Trade Talk - Stephen Dodsworth, Fieldsperson, Darlington Farmers Auction Mart
4th September 2020
The dreaded Coronavirus remains the top topic of conversation and needless to say the ‘live auctions’ are not exempt from the challenges so many industries have faced. Sincere praise should be passed on to Chris Dodds and the LAA for helping to keep us open; back in March the major deadweight players were no doubt salivating at the prospect of another FMD scenario unfolding.
Every cloud has a silver lining and undoubtedly during COVID-19 witnessing the Great British public troop back to their local butcher has been a pleasure to see, the resulting boom in the red meat trade has proved to be a real ‘tonic’ for our faithful farming fraternity.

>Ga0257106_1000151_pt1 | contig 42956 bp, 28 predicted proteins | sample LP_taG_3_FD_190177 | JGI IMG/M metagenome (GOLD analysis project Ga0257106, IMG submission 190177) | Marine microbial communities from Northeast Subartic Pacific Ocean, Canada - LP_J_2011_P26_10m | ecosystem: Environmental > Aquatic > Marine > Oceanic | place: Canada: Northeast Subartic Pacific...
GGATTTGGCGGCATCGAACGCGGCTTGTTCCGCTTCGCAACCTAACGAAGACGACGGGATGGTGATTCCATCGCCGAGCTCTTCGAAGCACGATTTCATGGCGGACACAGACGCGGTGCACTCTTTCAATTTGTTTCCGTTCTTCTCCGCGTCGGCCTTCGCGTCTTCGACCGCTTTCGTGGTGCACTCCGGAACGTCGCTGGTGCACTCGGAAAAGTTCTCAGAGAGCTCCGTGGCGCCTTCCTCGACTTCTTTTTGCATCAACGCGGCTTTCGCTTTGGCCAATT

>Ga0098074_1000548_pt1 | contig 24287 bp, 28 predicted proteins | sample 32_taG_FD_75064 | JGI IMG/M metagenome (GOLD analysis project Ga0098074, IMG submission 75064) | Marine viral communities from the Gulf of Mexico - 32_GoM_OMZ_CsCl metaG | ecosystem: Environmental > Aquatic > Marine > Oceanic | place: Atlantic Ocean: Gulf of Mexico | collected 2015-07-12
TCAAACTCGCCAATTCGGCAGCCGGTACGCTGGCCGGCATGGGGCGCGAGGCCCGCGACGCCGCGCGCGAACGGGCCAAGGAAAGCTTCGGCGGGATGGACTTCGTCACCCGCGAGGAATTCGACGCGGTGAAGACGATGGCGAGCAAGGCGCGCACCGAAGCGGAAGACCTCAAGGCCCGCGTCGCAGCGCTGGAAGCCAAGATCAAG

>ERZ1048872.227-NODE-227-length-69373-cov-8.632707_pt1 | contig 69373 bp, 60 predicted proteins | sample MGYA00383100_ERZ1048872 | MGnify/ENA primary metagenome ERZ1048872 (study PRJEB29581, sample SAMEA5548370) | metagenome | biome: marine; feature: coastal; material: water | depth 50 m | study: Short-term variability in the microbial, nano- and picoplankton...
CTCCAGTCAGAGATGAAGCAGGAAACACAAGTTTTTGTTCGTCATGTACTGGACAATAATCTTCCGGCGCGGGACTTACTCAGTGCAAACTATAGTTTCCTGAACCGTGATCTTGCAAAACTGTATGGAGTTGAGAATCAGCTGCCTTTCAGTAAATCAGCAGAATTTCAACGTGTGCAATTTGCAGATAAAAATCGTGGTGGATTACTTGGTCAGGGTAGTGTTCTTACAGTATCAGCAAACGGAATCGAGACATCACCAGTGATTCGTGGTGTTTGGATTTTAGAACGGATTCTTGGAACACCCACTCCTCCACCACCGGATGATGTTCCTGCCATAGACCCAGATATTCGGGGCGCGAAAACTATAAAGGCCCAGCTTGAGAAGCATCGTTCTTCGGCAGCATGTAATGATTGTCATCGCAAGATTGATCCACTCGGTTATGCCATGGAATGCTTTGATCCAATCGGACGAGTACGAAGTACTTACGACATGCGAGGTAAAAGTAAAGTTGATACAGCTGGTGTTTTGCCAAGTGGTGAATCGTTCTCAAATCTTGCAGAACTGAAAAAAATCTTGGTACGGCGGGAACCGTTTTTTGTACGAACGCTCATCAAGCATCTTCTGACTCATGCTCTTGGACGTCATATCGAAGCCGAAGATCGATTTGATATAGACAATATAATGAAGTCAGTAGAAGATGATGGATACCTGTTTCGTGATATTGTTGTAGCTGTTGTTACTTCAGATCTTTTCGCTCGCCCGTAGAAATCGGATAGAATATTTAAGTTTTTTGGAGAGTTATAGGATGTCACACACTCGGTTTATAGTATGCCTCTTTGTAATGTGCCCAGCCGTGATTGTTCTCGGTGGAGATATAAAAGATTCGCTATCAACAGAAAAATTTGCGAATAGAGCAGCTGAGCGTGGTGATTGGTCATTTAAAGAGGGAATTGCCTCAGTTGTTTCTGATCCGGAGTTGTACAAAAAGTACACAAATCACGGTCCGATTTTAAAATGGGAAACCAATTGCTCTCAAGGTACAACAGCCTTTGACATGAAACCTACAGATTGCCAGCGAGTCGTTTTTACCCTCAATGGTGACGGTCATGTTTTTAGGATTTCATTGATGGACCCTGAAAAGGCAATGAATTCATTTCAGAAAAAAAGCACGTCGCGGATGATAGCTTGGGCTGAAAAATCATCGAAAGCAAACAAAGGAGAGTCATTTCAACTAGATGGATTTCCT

The remarkable returns for new season lambs have broken records across the country, not so much the top prices but the longevity of the demand we are seeing is unprecedented. Prime lamb trade has defiantly held itself £10-£15 head higher than most could have expected for months now, the better fed and better bred fat lambs continue to sell well and with sheep farmers seemingly not short of grass or brass the store ring in Darlington is flying.
An interesting shift in prime lamb buyers requirements is becoming more noticeable, tighter skins are more popular than ever. This demand is possibly changing the shape of lowland prime lamb production systems. The once indestructible and untouchable Mule ewe remains the number one choice for many, but she now fits their practice as the grandmother of the finished article. A sharp rise in producers using traditional breeds such as the Suffolk and North Country Cheviot over the Mule to breed replacements is becoming ever more popular, the next generation back to a terminal sire is certainly ticking all the boxes for the wholesale and retail butchers.